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How To Perform CPR On A Young Child

Having to save a child's life due to choking or some other incident is a scary reality that we all hope we will never have to encounter. If it happens to you, you will want to be prepared. 

This guide will help to explain the basics of CPR, but please don't rely on it as your only source of information. Make sure to take a few hours to take part in an infant and child CPR course too, where you will learn and practice essential life-saving techniques. Visit parentfirstaid.ie for more information.

Here’s the basics of what you need to know about CPR for young children:

Check For Response

  • Speak loudly to the child, ask then to open their eyes.
  • Gently stimulate them by tapping them on the shoulder.
  • Never shake the child.
  • Watch their face for signs of eye opening or movement.

If They Respond

If the child responds by opening their eyes or trying to move:

  • Keep them in the position that you found them.
  • Check for other injuries.
  • Send for help or raise the alarm.
  • Continue to monitor their condition until help arrives. 

If There Is NO Response

  •  Shout loudly for help. 

 Shout for HELP

  • If someone is nearby ask them to wait as you may need assistance.
  • If you are alone, shout for help loudly to try to attract attention, but never leave the child.

Open the Airway 

  • Place one hand on the child's forehead and press gently downward.
  • Place the tips of the fingers under the bony part of the jaw to lift and support the chin.
  • Rotate the head gently backward.

Check for Normal Breathing

  • Look for signs of normal breathing
  • Check for no less than five seconds and no more than 10 seconds.

If they ARE Breathing Normally

  • Turn them into the recovery position as soon as it is practical to do so.
  • Continue to monitor until help arrives. 

If they are NOT Breathing Normally

  • Start with 30 chest compressions.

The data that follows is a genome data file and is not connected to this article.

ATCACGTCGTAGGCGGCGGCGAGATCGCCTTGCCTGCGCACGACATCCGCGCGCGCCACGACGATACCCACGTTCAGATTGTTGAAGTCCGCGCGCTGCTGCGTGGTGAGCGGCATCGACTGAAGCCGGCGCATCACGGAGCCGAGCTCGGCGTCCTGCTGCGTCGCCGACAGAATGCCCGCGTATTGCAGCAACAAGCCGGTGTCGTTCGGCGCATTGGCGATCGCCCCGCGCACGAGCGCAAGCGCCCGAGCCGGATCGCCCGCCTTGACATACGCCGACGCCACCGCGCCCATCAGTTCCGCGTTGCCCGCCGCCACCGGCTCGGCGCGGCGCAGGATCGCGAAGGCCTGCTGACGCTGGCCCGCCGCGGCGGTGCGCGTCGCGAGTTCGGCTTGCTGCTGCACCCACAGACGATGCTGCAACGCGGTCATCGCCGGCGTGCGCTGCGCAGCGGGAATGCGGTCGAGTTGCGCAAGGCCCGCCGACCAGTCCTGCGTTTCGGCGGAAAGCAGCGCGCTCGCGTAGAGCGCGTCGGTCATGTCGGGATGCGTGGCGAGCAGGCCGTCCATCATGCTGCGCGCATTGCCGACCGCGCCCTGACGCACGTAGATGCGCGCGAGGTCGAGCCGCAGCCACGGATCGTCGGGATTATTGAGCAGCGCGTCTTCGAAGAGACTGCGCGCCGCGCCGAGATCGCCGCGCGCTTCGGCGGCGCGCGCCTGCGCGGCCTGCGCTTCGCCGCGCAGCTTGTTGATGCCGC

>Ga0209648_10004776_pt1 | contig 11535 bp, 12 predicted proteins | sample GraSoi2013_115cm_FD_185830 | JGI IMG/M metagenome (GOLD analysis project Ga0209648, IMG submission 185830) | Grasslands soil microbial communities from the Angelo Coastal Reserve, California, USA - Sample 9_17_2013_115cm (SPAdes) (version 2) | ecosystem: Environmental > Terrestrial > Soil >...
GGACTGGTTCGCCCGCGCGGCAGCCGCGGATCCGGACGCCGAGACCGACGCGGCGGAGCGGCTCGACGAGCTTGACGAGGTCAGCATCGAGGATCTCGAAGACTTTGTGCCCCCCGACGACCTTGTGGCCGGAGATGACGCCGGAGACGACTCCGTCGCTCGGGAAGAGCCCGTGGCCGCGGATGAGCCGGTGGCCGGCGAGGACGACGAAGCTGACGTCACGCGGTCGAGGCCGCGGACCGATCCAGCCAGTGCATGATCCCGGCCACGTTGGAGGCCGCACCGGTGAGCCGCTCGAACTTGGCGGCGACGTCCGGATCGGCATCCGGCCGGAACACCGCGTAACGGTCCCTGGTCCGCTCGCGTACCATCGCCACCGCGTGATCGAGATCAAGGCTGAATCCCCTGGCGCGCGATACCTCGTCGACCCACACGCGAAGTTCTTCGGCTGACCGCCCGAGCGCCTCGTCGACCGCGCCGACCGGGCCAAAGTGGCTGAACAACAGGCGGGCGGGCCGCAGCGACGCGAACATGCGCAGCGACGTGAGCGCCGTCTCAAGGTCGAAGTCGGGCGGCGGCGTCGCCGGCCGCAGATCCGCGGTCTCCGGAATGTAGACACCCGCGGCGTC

Give Chest Compressions

  1. Place the heel of one hand over the lower third of the child's breastbone. 
  2. Lift fingers to ensure that you do not press on the ribs.
  3. Position yourself with your shoulder over the chest and with your arm straight. 
  4. Push vertically downward with enough force to compress the chest by one third of its depth.
  5. Repeat at a rate of 120 compressions a minute.
  6. Give 30 effective chest compressions

Combine CHEST COMPRESSION and RESCUE BREATHING

  • After 30 chest compressions stop and give two rescue breaths.

Give Rescue Breaths

  1. Ensure that the airway is open (head tilt - chin lift)
  2. Pinch the soft part of the nose with the index finger and thumb of the hand which is pressing on the forehead.
  3. Take a breath and place your lips around their mouth, ensuring that you have a good seal.  
  4. Blow steadily into their mouth for about one second until you see the chest rise.
  5. Lift your head away whilst maintaining head tilt - chin lift and allow the air to come out of their mouth.
  6. Alternate 30 compressions with two rescue breaths.
  7. If there is no response after two minutes and nobody has called for help, stop and dial 999 for an ambulance.
  8. When you know that help is coming, continue with rescue breathing/chest compressions at a rate of 120 compressions a minute and a ratio of 30 compressions to 2 rescue breaths until help arrives.




Continue CPR until you see signs of life or until medical professionals arrive.

For more information on CPR and first aid, visit parentfirstaid.ie

Please note: The information contained on eumom.ie is not a substitute for examination, diagnosis or treatment by a qualified medical professional. If in doubt, always consult your doctor.

About the Author

Parent First Aid is Ireland's fastest growing and most popular first aid course provider. Designed specifically for parents, grandparents & carers of children, our highly informative two hour class will teach you essential life saving techniques, enabling you to act quickly in the event of a family medical emergency. Click here for more information or to sign up to a class. 

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